[Originally published in Media Village.]
CNN International, The Economist, Financial Times, The Guardian and Reuters — a group of select business brands with a massive global audience — have recently joined forces to create the Pangaea Alliance on the Rubicon Project advertising automation cloud. Jay Sears, Senior Vice President Marketplace Development at Rubicon Project recently discussed advertising automation and the rationale for Pangaea with Tim Gentry of Guardian News & Media.
(Photo above: Jay Sears of Rubicon Project, left, and Tim Gentry of Guardian News & Media at the Agency Leaders Symposium in Hunter Valley, Australia during the fall of 2015.)
YOUR NAME: Tim Gentry
YOUR COMPANY: Guardian News & Media
YOUR TITLE: Global Revenue Director
SEARS: What do you read to keep up with politics, art and culture?
GENTRY: The Guardian, The Economist, New York Times
SEARS: What do you read to keep up with friends?
GENTRY: Facebook, Strava
SEARS: What do you read to keep up with our industry?
GENTRY: AdAge, Ad Week, Campaign, ExchangeWire, etc. as curated by Twitter
SEARS: What’s your favorite commercial of all time?
GENTRY: Honda — The Cog
SEARS: With regards to advertising automation and programmatic, what are the Guardian’s three biggest company-wide initiatives for 2016?
1. Beyond Viewability. We launched a viewability optimized responsive site last quarter. We’ve seen very big lifts in overall viewability; this coming quarter we will look at how we package and present our inventory — directly and automated — to help advertisers unlock the new value that is being created. We’ve also just launched Guardian Response+ Assured in the UK — a new premium programmatic product, which guarantees that 100% advertisers’ spend will be viewed by real people.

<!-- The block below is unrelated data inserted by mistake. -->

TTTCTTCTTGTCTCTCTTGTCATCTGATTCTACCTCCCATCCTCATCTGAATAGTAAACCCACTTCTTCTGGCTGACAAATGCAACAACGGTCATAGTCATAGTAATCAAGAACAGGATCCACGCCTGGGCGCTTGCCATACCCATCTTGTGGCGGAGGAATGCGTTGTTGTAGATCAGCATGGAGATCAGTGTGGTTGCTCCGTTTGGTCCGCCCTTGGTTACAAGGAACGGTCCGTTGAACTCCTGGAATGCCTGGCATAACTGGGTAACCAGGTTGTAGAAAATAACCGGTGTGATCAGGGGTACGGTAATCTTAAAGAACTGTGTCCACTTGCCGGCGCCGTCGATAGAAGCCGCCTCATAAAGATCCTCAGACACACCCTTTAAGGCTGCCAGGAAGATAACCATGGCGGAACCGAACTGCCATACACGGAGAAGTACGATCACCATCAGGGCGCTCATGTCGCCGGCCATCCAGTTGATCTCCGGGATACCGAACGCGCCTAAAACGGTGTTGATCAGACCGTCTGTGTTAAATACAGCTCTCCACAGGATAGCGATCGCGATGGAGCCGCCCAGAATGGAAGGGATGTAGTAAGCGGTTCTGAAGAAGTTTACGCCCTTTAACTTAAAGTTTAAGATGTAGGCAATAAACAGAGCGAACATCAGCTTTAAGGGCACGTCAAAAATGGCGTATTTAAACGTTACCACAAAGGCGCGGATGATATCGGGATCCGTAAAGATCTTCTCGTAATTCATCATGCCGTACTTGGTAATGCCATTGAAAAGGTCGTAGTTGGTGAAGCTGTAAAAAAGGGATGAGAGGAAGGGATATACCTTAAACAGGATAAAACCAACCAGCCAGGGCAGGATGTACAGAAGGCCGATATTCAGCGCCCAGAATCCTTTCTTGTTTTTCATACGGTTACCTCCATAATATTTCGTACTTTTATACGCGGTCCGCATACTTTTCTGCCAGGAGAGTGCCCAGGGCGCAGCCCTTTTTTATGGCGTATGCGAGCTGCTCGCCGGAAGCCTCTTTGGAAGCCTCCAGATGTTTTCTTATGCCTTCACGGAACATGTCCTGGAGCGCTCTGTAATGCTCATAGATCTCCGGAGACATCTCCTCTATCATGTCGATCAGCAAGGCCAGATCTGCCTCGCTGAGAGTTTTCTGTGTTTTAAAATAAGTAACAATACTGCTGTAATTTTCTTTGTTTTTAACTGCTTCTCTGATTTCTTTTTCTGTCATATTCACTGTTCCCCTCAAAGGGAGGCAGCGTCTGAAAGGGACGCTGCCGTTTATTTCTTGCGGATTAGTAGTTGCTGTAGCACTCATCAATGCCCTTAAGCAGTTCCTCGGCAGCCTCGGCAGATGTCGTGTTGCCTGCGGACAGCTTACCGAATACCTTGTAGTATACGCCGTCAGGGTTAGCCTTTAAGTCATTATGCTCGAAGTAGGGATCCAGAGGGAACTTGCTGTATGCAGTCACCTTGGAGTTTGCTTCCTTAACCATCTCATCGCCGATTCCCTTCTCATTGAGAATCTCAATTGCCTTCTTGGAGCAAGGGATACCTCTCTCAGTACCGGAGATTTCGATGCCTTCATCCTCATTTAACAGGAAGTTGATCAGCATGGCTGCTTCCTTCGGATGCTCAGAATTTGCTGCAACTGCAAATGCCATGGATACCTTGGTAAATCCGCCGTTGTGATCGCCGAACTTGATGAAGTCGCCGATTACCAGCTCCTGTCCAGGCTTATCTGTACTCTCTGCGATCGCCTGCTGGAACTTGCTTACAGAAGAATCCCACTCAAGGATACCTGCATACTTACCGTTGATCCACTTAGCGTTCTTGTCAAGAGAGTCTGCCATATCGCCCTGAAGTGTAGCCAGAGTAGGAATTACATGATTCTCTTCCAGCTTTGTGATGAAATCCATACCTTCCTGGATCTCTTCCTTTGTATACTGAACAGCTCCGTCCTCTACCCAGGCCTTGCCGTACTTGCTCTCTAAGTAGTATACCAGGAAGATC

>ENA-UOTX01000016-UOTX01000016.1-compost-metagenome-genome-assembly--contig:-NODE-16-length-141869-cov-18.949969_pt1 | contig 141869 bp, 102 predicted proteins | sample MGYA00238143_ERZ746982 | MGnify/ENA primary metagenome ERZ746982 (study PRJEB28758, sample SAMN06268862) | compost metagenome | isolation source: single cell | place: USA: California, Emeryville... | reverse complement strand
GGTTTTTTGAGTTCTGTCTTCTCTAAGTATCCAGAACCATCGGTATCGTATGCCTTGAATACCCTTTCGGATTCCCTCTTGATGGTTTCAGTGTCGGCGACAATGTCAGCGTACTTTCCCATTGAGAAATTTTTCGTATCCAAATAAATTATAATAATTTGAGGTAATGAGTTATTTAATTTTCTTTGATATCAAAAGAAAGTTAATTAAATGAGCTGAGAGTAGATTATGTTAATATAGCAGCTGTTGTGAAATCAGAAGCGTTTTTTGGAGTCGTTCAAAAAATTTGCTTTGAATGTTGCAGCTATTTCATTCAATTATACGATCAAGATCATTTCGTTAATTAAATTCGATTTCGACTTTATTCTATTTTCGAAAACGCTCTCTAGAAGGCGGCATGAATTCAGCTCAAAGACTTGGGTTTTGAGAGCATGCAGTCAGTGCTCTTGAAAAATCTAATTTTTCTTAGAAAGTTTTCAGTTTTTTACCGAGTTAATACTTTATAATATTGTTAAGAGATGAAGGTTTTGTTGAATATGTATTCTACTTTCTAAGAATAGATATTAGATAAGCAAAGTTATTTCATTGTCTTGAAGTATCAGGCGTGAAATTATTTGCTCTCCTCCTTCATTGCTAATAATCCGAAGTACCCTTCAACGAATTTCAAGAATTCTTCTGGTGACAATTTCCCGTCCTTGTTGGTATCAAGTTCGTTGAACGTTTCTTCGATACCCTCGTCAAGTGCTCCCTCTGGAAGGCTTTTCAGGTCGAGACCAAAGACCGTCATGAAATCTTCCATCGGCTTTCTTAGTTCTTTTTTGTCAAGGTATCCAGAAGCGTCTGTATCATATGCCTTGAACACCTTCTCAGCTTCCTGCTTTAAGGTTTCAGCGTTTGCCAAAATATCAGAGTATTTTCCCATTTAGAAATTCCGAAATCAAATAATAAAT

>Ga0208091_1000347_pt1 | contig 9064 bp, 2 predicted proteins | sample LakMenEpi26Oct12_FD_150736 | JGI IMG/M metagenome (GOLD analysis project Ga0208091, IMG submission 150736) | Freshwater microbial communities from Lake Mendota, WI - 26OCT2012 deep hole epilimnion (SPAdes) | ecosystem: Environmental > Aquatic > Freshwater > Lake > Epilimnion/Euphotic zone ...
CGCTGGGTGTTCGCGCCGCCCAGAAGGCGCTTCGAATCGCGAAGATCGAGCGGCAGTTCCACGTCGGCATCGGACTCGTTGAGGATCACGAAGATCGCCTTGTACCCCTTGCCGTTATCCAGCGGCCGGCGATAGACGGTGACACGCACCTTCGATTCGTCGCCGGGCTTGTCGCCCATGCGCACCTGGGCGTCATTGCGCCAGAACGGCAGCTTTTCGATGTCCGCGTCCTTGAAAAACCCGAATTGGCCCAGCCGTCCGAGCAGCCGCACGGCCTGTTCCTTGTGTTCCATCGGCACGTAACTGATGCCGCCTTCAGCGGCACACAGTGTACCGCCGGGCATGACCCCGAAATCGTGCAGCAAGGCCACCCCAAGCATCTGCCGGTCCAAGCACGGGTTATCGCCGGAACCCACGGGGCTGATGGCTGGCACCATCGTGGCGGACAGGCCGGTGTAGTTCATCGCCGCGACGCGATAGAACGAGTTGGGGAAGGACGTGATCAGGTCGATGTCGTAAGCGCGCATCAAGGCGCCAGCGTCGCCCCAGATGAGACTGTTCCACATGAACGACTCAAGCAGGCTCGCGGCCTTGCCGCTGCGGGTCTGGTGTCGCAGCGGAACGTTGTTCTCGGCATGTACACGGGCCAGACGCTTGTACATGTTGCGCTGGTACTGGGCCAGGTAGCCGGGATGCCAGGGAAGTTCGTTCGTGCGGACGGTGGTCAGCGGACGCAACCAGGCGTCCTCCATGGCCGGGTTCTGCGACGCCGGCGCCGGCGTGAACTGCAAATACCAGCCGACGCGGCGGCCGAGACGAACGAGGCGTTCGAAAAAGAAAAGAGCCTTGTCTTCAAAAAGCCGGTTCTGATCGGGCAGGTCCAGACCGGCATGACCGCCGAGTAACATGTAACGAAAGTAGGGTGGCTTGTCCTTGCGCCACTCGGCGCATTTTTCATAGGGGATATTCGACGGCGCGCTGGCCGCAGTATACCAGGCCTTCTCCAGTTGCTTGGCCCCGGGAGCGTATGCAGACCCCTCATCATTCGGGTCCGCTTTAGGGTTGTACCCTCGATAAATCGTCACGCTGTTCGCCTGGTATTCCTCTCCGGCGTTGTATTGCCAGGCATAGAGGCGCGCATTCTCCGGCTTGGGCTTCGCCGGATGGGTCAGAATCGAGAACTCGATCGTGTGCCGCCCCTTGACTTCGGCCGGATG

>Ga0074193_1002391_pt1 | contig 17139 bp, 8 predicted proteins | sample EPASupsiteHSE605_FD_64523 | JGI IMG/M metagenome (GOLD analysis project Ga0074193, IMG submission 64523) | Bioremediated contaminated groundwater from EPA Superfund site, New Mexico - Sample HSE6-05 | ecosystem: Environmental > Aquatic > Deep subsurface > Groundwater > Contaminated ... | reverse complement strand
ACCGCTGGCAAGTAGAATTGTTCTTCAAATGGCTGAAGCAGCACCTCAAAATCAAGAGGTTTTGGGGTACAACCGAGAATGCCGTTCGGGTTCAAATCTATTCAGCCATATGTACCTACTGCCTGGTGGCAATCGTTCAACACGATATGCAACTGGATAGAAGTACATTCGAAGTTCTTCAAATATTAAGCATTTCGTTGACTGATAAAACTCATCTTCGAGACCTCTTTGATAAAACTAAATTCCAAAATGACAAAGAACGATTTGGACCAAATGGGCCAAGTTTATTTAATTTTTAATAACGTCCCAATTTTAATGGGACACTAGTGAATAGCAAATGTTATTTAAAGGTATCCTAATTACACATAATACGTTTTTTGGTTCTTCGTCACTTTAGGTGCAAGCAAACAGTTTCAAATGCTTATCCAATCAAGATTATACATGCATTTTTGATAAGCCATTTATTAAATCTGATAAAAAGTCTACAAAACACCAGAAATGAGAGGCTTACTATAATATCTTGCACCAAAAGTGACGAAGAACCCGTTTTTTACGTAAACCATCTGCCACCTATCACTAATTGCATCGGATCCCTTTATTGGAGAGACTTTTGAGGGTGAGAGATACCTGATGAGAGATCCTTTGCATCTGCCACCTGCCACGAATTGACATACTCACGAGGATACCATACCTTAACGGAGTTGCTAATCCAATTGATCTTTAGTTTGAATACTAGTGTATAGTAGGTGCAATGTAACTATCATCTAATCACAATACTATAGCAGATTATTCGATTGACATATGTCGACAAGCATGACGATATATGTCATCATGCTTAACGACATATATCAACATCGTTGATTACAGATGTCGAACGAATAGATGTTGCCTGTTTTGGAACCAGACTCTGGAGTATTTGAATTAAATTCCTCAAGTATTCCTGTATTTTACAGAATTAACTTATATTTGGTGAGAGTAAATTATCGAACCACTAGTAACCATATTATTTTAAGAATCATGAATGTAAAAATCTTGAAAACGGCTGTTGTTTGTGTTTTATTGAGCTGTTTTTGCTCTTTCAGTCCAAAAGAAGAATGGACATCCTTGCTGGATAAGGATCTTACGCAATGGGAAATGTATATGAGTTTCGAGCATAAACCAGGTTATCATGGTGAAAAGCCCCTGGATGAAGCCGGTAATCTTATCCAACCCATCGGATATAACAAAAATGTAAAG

2. Data. We’ve always been leaders in our use of data from our first behavioral partnerships with Audience Science in 2005 to the launch of GR+ in 2013, but the Guardian generates so much interesting data that the work is ongoing. The next phase is all about joining up some of the new data sets that are being created, with a focus on our unique in house insights and improving visibility of these data sets across the inventory stack.
3. People. The team and expertise continues to grow; we’ve now got experts in Australia and the US, as well as in London working on the Guardian and Pangaea — commercial leaders, sales people and analysts with product expertise with backgrounds from publishing to big five tech and trading desks. Helping them be at their best continues to be our most important initiative from which everything else flows
SEARS: What was the rationale for the Guardian joining the Pangaea cooperative? What is the opportunity?
GENTRY: We were looking at some fundamental trends across the industry — the globalization and growth of news, the increasing demand for content and the growing audiences for a range of news brands like Guardian and The New York Times, as well as for Buzzfeed and Vice. We also looked at the continued growth of programmatic — 47% of UK spend last year — as well as the increasing importance of first party data and the consolidating environment on the supply side. We looked at all these factors and thought long and hard about what this meant for the industry and what was missing.
The Guardian led the formation of Pangaea because we firmly believe in the value proposition of quality audiences in trusted environments, which can be delivered at scale. We believe this is a huge step forwards in solving increasing advertiser concerns about trust and transparency of programmatic solutions. Pangaea offers advertisers a targeted audience solution that draws from cross-publisher behavioral insights. Put simply, this enables us to combine the individual strengths of the alliance publishers to create unique segments that are delivered back across the Publisher sites.